Saibal Mitra wrote:

>How would an observer know he is living in a universe in which information
>is lost? Information loss means that time evolution can map two different
>initial states to the same final state. The observer in the final state 
>cannot know that information really has been lost.

If he is able to figure out the fundamental laws of physics of his universe, 
then he could see whether or not they have this property of it being 
possible to deduce past states from present ones (I think the name for this 
property might be 'reversible', although I can't remember the difference 
between 'reversible' and 'invertible' laws). For example, the rules of 
Conway's "Game of Life" cellular automaton are not reversible, but if it 
were possible for such a world to support intelligent beings I don't see why 
it wouldn't be in principle possible for them to deduce the underlying 

As for the question of why we live in a universe that apparently has this 
property, I don't think there's an anthropic explanation for it, I'd see it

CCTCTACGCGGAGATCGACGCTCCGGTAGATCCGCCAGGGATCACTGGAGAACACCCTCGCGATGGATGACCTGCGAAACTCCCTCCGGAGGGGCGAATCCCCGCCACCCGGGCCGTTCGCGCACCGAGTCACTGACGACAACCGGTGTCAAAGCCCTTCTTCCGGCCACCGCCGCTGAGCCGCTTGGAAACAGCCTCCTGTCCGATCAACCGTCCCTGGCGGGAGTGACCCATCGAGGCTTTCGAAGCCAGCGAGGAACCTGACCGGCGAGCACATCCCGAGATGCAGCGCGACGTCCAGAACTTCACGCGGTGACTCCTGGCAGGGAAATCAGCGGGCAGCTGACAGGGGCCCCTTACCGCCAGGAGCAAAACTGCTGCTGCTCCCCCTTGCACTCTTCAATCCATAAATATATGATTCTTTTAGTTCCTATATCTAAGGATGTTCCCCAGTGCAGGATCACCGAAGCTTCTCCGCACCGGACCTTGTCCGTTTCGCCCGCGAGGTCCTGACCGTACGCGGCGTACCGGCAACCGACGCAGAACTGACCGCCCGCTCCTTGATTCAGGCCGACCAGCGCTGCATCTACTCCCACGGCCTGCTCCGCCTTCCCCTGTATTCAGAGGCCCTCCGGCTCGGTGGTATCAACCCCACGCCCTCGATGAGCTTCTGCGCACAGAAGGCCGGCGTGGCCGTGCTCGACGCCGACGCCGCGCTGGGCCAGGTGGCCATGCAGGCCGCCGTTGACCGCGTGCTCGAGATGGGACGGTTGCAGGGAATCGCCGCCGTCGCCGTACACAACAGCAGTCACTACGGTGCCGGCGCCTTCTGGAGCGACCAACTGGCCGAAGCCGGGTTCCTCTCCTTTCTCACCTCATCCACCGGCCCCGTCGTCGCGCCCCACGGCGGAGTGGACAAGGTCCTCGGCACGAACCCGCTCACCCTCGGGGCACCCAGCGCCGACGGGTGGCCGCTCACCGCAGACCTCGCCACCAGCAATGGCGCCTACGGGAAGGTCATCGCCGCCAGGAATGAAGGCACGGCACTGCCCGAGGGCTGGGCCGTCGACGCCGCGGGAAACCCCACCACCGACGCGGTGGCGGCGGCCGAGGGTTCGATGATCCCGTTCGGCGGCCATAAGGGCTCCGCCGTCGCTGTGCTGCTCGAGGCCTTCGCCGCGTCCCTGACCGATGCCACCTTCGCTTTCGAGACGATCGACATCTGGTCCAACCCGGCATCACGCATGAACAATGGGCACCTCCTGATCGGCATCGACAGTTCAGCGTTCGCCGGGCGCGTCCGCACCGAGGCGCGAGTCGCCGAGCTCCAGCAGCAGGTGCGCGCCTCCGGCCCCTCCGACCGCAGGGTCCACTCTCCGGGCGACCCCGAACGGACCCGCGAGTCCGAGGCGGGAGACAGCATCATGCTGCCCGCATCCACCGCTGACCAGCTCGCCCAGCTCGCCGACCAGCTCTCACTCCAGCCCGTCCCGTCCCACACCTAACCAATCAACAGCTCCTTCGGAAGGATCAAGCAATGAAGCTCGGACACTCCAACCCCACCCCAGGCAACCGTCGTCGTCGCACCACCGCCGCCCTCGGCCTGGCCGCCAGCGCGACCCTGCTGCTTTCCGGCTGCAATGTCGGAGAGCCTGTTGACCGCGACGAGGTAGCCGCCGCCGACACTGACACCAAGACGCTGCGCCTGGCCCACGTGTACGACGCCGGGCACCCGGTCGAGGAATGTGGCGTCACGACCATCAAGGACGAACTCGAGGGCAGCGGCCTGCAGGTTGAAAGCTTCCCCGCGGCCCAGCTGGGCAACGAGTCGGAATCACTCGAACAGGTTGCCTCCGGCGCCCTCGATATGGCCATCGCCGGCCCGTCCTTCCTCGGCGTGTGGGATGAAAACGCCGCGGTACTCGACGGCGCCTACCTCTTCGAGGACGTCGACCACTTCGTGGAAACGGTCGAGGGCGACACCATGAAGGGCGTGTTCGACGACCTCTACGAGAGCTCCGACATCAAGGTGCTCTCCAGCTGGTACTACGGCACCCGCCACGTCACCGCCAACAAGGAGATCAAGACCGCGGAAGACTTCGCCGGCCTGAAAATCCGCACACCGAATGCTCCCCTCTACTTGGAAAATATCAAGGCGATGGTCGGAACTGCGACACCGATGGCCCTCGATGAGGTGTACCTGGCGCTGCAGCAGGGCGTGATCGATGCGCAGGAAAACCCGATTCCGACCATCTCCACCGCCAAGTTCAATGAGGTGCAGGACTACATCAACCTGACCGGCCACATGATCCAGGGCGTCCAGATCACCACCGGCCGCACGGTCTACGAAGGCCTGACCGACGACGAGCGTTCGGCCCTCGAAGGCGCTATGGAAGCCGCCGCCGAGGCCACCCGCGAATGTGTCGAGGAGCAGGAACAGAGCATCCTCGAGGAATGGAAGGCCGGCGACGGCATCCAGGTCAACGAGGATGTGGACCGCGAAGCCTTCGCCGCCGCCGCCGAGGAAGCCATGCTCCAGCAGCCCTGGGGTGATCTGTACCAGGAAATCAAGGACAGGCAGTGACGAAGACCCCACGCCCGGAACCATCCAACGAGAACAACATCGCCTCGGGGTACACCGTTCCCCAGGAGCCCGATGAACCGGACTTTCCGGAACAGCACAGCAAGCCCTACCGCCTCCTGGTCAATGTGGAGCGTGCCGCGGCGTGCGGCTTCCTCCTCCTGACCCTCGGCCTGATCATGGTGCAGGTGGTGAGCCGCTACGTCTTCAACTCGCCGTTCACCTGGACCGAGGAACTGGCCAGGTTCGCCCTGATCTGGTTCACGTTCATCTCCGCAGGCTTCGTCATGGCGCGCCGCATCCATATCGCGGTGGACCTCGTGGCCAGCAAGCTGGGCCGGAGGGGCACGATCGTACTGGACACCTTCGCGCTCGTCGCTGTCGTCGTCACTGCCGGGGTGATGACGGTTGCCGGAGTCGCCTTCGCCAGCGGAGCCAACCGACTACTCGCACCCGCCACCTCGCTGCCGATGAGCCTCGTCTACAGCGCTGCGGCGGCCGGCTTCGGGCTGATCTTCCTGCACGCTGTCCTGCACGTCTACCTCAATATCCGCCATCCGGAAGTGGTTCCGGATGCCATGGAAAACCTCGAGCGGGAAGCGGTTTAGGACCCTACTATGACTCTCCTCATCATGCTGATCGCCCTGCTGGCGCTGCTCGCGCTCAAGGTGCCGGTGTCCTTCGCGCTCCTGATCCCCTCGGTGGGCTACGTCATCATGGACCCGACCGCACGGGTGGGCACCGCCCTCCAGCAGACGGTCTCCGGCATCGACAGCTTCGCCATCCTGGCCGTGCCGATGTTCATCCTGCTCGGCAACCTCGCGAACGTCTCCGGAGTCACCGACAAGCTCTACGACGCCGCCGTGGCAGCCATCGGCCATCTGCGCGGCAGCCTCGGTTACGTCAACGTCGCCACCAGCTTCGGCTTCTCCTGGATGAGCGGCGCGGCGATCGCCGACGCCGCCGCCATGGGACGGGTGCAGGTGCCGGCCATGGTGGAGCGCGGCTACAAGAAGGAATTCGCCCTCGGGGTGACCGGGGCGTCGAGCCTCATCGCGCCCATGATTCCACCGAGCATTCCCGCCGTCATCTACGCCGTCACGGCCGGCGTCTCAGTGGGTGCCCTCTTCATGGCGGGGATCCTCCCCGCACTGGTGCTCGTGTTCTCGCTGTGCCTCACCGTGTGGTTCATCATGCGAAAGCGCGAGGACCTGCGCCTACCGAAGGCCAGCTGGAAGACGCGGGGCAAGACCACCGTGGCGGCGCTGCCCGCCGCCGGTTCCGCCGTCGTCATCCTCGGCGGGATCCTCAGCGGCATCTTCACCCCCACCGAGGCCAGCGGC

as part of the larger question of why we live in a universe whose 
fundamental laws seem to be so elegant and posess so many symmetries, one of 
which is time-symmetry (or to be more accurate, CPT-symmetry, which means 
the laws of physics are unchanged if you switch particles with antiparticles 
and flip the 'parity' along with reversing which direction of time is 
labeled 'the future' and which is labeled 'the past'). Some TOEs that have 
been bandied about here say that we should expect to live in a universe 
whose laws are very compressible, so maybe this would be one possible way of 
answering the question.


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